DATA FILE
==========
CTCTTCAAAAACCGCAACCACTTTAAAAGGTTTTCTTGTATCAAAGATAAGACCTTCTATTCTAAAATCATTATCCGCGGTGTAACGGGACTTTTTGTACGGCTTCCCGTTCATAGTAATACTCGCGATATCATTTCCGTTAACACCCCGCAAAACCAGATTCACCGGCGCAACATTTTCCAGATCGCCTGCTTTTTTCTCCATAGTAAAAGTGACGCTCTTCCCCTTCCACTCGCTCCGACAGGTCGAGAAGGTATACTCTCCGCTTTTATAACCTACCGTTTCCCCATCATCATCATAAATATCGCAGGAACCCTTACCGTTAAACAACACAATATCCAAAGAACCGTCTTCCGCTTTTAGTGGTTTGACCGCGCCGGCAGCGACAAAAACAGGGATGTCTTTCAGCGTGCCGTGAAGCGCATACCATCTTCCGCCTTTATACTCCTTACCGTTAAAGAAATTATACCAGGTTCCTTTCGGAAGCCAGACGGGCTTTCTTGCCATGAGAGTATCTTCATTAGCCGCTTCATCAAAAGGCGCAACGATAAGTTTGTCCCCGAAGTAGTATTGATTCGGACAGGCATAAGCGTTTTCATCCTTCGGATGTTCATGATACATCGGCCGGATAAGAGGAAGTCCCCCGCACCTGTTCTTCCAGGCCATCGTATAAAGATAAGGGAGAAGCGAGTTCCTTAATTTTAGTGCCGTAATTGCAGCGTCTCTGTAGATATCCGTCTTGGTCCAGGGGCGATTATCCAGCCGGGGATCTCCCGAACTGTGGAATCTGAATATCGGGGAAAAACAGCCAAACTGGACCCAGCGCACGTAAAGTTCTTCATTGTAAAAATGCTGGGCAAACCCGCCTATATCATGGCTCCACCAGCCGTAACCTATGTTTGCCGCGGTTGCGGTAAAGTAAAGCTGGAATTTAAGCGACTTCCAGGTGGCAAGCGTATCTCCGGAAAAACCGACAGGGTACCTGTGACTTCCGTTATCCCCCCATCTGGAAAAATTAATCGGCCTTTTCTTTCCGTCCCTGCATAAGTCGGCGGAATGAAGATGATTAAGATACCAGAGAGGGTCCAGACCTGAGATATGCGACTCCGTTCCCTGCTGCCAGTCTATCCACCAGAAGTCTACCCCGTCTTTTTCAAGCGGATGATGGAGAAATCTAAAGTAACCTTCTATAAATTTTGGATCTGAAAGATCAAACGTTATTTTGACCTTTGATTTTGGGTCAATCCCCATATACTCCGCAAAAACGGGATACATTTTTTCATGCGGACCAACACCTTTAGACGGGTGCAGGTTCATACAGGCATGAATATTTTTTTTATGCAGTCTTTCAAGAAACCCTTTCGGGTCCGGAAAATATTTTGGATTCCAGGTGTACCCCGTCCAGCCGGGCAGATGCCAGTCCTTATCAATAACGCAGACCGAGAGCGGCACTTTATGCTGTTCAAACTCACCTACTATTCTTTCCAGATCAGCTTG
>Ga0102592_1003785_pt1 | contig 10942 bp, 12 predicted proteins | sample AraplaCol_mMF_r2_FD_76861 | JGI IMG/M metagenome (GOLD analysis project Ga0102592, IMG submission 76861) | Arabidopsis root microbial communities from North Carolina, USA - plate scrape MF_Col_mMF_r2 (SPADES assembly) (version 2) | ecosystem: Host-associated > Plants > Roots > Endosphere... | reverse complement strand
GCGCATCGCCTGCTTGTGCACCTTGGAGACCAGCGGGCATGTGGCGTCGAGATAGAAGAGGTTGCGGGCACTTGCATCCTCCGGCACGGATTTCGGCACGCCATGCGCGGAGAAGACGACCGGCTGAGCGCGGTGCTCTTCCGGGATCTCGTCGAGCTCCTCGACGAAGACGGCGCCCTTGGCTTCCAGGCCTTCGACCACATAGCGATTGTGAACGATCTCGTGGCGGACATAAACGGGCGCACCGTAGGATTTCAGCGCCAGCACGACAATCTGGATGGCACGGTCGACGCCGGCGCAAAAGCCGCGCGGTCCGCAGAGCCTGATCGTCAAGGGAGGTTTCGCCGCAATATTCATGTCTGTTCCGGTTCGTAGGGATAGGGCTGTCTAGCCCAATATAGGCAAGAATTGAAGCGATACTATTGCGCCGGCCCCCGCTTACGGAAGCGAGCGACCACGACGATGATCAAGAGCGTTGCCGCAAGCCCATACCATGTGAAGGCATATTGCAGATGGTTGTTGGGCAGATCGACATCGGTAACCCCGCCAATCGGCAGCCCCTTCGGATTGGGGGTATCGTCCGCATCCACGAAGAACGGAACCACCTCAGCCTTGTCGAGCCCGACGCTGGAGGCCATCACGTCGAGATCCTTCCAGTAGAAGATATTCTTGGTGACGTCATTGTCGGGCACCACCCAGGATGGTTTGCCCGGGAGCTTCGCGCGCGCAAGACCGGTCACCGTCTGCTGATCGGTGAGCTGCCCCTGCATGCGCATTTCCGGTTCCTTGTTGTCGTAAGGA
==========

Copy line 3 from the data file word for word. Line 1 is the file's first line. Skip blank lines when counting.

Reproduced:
GCGCATCGCCTGCTTGTGCACCTTGGAGACCAGCGGGCATGTGGCGTCGAGATAGAAGAGGTTGCGGGCACTTGCATCCTCCGGCACGGATTTCGGCACGCCATGCGCGGAGAAGACGACCGGCTGAGCGCGGTGCTCTTCCGGGATCTCGTCGAGCTCCTCGACGAAGACGGCGCCCTTGGCTTCCAGGCCTTCGACCACATAGCGATTGTGAACGATCTCGTGGCGGACATAAACGGGCGCACCGTAGGATTTCAGCGCCAGCACGACAATCTGGATGGCACGGTCGACGCCGGCGCAAAAGCCGCGCGGTCCGCAGAGCCTGATCGTCAAGGGAGGTTTCGCCGCAATATTCATGTCTGTTCCGGTTCGTAGGGATAGGGCTGTCTAGCCCAATATAGGCAAGAATTGAAGCGATACTATTGCGCCGGCCCCCGCTTACGGAAGCGAGCGACCACGACGATGATCAAGAGCGTTGCCGCAAGCCCATACCATGTGAAGGCATATTGCAGATGGTTGTTGGGCAGATCGACATCGGTAACCCCGCCAATCGGCAGCCCCTTCGGATTGGGGGTATCGTCCGCATCCACGAAGAACGGAACCACCTCAGCCTTGTCGAGCCCGACGCTGGAGGCCATCACGTCGAGATCCTTCCAGTAGAAGATATTCTTGGTGACGTCATTGTCGGGCACCACCCAGGATGGTTTGCCCGGGAGCTTCGCGCGCGCAAGACCGGTCACCGTCTGCTGATCGGTGAGCTGCCCCTGCATGCGCATTTCCGGTTCCTTGTTGTCGTAAGGA